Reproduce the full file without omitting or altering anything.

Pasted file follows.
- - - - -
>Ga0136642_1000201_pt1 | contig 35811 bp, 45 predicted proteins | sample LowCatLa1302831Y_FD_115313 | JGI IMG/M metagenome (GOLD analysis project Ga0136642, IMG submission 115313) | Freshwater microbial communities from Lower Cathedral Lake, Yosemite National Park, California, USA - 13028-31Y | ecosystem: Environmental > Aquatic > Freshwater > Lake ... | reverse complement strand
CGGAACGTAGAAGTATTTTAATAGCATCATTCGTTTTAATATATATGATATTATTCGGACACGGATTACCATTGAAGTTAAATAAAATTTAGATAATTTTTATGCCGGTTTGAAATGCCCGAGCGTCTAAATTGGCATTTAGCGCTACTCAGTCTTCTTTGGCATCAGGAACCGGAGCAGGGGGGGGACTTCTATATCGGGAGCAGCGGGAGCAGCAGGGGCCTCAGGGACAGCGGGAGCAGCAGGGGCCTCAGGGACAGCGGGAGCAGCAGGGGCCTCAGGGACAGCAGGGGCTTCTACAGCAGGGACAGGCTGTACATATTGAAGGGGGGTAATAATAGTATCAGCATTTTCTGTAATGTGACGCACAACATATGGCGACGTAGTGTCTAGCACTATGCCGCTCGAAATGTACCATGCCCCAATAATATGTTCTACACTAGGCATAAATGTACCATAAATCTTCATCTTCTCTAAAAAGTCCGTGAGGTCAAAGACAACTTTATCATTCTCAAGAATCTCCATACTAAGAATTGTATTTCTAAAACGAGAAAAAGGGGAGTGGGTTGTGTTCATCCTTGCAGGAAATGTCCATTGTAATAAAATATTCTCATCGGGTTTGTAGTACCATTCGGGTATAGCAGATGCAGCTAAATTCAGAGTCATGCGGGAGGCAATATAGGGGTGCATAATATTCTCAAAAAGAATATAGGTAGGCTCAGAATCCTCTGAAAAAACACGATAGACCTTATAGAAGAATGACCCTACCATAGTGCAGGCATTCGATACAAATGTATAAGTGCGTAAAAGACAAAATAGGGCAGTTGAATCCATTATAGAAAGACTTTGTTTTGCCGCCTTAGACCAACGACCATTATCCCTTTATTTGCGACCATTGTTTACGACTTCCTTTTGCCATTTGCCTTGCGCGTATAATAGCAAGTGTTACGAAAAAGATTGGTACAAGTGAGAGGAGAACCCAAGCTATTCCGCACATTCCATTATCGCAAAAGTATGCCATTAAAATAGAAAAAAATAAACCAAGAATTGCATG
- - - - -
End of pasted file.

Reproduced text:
>Ga0136642_1000201_pt1 | contig 35811 bp, 45 predicted proteins | sample LowCatLa1302831Y_FD_115313 | JGI IMG/M metagenome (GOLD analysis project Ga0136642, IMG submission 115313) | Freshwater microbial communities from Lower Cathedral Lake, Yosemite National Park, California, USA - 13028-31Y | ecosystem: Environmental > Aquatic > Freshwater > Lake ... | reverse complement strand
CGGAACGTAGAAGTATTTTAATAGCATCATTCGTTTTAATATATATGATATTATTCGGACACGGATTACCATTGAAGTTAAATAAAATTTAGATAATTTTTATGCCGGTTTGAAATGCCCGAGCGTCTAAATTGGCATTTAGCGCTACTCAGTCTTCTTTGGCATCAGGAACCGGAGCAGGGGGGGGACTTCTATATCGGGAGCAGCGGGAGCAGCAGGGGCCTCAGGGACAGCGGGAGCAGCAGGGGCCTCAGGGACAGCGGGAGCAGCAGGGGCCTCAGGGACAGCAGGGGCTTCTACAGCAGGGACAGGCTGTACATATTGAAGGGGGGTAATAATAGTATCAGCATTTTCTGTAATGTGACGCACAACATATGGCGACGTAGTGTCTAGCACTATGCCGCTCGAAATGTACCATGCCCCAATAATATGTTCTACACTAGGCATAAATGTACCATAAATCTTCATCTTCTCTAAAAAGTCCGTGAGGTCAAAGACAACTTTATCATTCTCAAGAATCTCCATACTAAGAATTGTATTTCTAAAACGAGAAAAAGGGGAGTGGGTTGTGTTCATCCTTGCAGGAAATGTCCATTGTAATAAAATATTCTCATCGGGTTTGTAGTACCATTCGGGTATAGCAGATGCAGCTAAATTCAGAGTCATGCGGGAGGCAATATAGGGGTGCATAATATTCTCAAAAAGAATATAGGTAGGCTCAGAATCCTCTGAAAAAACACGATAGACCTTATAGAAGAATGACCCTACCATAGTGCAGGCATTCGATACAAATGTATAAGTGCGTAAAAGACAAAATAGGGCAGTTGAATCCATTATAGAAAGACTTTGTTTTGCCGCCTTAGACCAACGACCATTATCCCTTTATTTGCGACCATTGTTTACGACTTCCTTTTGCCATTTGCCTTGCGCGTATAATAGCAAGTGTTACGAAAAAGATTGGTACAAGTGAGAGGAGAACCCAAGCTATTCCGCACATTCCATTATCGCAAAAGTATGCCATTAAAATAGAAAAAAATAAACCAAGAATTGCATG